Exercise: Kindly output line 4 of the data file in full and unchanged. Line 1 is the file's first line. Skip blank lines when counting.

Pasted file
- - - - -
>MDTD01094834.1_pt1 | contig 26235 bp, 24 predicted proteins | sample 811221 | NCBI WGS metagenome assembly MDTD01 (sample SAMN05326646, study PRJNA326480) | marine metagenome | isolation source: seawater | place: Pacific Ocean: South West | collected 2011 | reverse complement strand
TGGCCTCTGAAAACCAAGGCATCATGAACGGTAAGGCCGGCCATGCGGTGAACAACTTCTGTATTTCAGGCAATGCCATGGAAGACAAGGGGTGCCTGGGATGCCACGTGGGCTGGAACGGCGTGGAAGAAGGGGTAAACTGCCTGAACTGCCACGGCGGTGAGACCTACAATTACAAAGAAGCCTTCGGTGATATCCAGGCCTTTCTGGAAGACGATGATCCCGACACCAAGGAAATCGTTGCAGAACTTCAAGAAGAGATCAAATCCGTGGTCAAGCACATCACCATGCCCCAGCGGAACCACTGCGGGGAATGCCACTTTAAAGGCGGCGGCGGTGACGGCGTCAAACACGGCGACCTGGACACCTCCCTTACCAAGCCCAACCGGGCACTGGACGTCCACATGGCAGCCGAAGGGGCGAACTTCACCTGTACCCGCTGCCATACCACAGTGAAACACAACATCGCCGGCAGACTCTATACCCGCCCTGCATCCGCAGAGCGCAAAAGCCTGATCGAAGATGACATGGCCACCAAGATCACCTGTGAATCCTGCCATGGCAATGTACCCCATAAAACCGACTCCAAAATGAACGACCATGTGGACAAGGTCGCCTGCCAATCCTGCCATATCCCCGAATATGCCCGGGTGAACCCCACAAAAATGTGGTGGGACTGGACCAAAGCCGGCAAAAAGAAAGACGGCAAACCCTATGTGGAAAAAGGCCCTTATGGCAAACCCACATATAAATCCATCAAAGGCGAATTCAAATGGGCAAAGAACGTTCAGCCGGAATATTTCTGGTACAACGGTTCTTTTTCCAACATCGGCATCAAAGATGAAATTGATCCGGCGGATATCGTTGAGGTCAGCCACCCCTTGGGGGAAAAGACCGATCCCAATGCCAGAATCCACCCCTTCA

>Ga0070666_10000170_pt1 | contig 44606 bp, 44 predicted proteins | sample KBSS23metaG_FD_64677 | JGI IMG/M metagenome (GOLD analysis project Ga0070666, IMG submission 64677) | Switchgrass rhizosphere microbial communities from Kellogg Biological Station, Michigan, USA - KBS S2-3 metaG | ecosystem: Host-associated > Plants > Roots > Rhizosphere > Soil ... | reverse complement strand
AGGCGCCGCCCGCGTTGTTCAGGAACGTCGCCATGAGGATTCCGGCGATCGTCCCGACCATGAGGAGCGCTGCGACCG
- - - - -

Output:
AGGCGCCGCCCGCGTTGTTCAGGAACGTCGCCATGAGGATTCCGGCGATCGTCCCGACCATGAGGAGCGCTGCGACCG